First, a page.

Traveling with members of the VWC to the remote northern province of Torba, I met a local chief, Greg, who had walked for eight hours from his village in West Vanua Lava just to tell us his story. Disturbed by the high levels of violent attacks against women on his island, five years earlier Greg had become one of the local Women’s Centre’s male advocates working to combat violence against women. His dedication to the role was measured not only in each mile he walked through Torba’s jungle to chronicle his work but in the daily challenge of protecting the women in his community from vicious, often permanently disabling attacks.
I had the honor of being appointed by the Government to be Australia’s first Global Ambassador for Women and Girls in September this year, tasked with international advocacy to advance the position of women and girls across the globe but especially in the Asia-Pacific region.
My role as Global Ambassador was created by the Australian government and announced jointly by Prime Minister Gillard, the Foreign Minister, Mr. Rudd, and the Minister for Employment Participation and Childcare and the Status of Women, Ms. Ellis. A global scourge requires a global response. It’s a cause to which the Australian government is deeply committed.
Globally, one in three women will experience violence at the hands of men in their lifetime. In the Pacific this is as high as two in three-two-thirds of the female population experiencing violence from husband, partner, family, or friend in their lifetime.
Violence against women is a fundamental development issue. Gender inequity, and the violence that attends it, must be tackled head on for developing nations to reach their full potential. As long as violence against women continues, women, their children, their families, whole communities and whole nations are at risk of entrenched poverty and suffering. By stopping violence, and empowering women, we bring untold flow-on benefits to nations, developed and developing alike.
That’s why Australia recently committed $96.4 million over four years to combat violence against women. This includes $25 million to expand efforts to end violence against women in Papua New Guinea and across the Pacific. In the Pacific, we are funding empowerment projects and contributing to the promising work already being done by Pacific communities themselves.
We are funding research to create a baseline for understanding the problem in the Pacific. Recognizing the specific and universal aspects of this phenomena, we are supporting programs to improve women’s access to the justice system, strengthen the justice system so male perpetrators can be brought to justice, provide assistance for survivors, educate women, and educate men-changing consciousness about gender-based violence so we can bring about lasting change, relational change.
We are pleased to be working with partners like UN Women and neighbouring governments and non-government organizations on this important issue.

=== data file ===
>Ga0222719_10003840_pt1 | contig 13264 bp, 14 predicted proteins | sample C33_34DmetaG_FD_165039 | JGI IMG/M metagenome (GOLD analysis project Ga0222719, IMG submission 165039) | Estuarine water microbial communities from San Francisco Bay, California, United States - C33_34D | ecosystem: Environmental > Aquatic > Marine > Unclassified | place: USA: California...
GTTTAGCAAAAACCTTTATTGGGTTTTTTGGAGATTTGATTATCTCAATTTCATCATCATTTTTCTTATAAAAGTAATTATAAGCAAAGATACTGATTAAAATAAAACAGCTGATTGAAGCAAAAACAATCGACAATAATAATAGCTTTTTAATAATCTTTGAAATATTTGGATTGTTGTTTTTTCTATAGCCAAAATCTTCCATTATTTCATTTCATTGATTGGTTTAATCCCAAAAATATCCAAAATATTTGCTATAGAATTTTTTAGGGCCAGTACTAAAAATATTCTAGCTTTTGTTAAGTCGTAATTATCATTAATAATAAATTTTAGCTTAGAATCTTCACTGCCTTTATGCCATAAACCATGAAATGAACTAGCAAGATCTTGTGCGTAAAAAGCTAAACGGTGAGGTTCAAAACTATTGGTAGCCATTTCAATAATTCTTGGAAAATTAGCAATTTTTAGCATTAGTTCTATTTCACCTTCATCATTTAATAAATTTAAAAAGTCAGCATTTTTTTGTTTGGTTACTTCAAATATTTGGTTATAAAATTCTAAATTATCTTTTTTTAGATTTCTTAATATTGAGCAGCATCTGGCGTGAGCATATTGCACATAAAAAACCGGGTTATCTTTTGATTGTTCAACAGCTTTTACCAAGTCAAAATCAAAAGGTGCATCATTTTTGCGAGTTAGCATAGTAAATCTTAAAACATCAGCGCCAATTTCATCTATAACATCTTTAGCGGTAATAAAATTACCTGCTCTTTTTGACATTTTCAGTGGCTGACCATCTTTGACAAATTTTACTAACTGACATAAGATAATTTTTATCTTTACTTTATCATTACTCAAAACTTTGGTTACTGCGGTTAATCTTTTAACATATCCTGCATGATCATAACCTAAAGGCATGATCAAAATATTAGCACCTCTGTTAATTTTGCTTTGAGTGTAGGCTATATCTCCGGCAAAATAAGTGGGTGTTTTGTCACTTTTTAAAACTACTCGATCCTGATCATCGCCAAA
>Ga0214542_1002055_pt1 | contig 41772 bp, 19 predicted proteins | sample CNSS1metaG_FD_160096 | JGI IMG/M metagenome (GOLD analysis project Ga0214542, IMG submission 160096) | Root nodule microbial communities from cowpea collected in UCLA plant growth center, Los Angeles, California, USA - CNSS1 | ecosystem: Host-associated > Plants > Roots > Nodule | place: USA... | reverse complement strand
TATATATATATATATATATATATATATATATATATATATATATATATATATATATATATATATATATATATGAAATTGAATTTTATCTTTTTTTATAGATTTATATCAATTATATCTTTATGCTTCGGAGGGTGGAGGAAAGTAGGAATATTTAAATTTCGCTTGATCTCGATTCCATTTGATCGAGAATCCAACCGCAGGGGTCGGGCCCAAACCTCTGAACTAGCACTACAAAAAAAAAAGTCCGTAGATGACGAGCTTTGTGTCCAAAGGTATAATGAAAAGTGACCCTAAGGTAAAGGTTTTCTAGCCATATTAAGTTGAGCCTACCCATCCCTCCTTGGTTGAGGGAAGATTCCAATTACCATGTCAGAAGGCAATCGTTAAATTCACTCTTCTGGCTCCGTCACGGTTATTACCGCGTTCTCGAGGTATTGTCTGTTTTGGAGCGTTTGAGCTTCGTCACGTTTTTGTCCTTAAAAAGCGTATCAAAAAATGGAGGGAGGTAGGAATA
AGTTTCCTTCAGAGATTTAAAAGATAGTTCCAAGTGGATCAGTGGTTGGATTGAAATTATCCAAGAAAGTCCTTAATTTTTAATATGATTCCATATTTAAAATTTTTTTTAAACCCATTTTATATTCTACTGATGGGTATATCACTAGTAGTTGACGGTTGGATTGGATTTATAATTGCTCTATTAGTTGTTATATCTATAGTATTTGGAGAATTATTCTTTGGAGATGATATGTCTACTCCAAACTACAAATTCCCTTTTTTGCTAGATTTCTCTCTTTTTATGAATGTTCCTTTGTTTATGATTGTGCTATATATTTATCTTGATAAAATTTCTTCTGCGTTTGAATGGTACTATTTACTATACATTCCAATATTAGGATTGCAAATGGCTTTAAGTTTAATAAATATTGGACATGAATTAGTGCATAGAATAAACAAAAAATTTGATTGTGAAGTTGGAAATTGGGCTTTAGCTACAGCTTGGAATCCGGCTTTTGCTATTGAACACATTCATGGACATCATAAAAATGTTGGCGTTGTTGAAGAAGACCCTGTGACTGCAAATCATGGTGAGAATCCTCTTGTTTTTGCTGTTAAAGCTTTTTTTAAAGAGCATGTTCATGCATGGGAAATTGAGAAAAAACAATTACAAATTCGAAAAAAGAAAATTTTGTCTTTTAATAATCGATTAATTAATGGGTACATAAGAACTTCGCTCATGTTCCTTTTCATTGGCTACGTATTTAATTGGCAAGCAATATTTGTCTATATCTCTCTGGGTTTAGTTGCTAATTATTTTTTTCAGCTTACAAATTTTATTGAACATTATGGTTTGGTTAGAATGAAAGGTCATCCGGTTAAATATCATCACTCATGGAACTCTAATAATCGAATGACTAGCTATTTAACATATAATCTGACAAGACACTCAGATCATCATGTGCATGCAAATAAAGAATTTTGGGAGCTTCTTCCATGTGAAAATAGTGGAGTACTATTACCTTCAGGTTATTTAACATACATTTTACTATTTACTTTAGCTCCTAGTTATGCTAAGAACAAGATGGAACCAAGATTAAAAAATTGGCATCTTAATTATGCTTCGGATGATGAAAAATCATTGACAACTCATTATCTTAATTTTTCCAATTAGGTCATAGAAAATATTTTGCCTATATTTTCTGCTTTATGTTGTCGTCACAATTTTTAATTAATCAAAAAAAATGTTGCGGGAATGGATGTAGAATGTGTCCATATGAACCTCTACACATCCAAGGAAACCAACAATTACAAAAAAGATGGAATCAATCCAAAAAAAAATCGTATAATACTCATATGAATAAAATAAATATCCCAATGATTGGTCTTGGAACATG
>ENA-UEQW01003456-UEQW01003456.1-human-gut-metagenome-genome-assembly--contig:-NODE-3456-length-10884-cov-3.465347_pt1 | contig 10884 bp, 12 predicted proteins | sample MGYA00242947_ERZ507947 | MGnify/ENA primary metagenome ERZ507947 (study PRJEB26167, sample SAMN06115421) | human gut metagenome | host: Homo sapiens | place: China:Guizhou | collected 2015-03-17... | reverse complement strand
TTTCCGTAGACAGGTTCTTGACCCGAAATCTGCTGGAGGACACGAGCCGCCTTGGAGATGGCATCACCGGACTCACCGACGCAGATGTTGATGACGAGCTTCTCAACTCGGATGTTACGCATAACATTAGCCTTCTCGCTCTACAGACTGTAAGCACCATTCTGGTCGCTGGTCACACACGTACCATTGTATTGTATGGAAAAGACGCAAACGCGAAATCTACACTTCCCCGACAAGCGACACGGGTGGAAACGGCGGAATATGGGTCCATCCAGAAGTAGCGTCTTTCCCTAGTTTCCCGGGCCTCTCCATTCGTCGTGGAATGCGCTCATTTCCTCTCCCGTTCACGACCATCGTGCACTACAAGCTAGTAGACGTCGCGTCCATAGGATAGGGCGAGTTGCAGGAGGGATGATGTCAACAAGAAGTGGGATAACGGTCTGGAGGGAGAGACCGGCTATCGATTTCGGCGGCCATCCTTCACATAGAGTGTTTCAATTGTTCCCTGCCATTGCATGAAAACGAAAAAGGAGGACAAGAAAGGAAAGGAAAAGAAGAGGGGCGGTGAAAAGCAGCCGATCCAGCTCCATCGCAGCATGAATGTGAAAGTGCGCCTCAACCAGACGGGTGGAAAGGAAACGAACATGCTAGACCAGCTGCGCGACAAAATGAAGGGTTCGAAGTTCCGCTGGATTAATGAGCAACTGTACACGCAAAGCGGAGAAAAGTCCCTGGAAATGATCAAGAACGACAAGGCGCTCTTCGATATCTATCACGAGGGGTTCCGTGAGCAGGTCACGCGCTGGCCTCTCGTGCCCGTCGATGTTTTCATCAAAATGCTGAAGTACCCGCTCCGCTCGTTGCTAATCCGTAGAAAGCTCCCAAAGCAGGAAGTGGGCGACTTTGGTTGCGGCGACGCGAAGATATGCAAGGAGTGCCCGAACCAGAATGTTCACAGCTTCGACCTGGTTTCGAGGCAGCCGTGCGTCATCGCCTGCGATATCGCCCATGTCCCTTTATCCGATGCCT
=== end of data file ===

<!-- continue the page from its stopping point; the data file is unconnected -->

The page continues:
Critical are male advocacy training programs-like the one that has seen Greg in Torba become such a committed advocate for the rights of women and girls in his community. Men being trained to understand what violence against women is, how they can stop it, through modifying their own behaviour and the behaviour of other men.
By educating men in this way we will achieve real change for the future. As Australia’s Foreign Minister, Mr. Rudd, said to the APEC Summit on Women and the Economy in September, “Gender based violence is not just a challenge for women, it is a challenge for men. The core problem is this, my gender, the male gender is responsible. Until we deal with this, in many of the developing countries of our part of the world, we will not be able to embrace full economic opportunities for women. That is a core truth.”
White Ribbon Day on Nov. 25, is a call to action for all men to stand up against violence against women across the world. Mr. Rudd is a White Ribbon Ambassador and has “taken the oath” never to commit, excuse, or remain silent about violence against women. In San Francisco he called on male leaders across the region to do the same.
In only a few short months as Australia’s Global Ambassador for Women and Girls, I have witnessed the changes that can occur if violence prevention programs work: women and girls free of violence, taking up their rightful equal place as productive members of society.
I greatly value the opportunity to work with our partner countries in the Pacific to learn how we can best assist to stop violence against women for good, and to learn from your experiences, to fight violence against women and girls in Australian society.
Every woman has a right to live a life free of violence. I join Mr. Rudd in calling on men to take a stand on White Ribbon Day, for the women in your lives, and for women all over the world, sharing the path of Greg and other male advocates in Vanuatu, across the difficult terrain of this complex issue.
Penny Williams is Australia’s Global Ambassador for Women and Girls.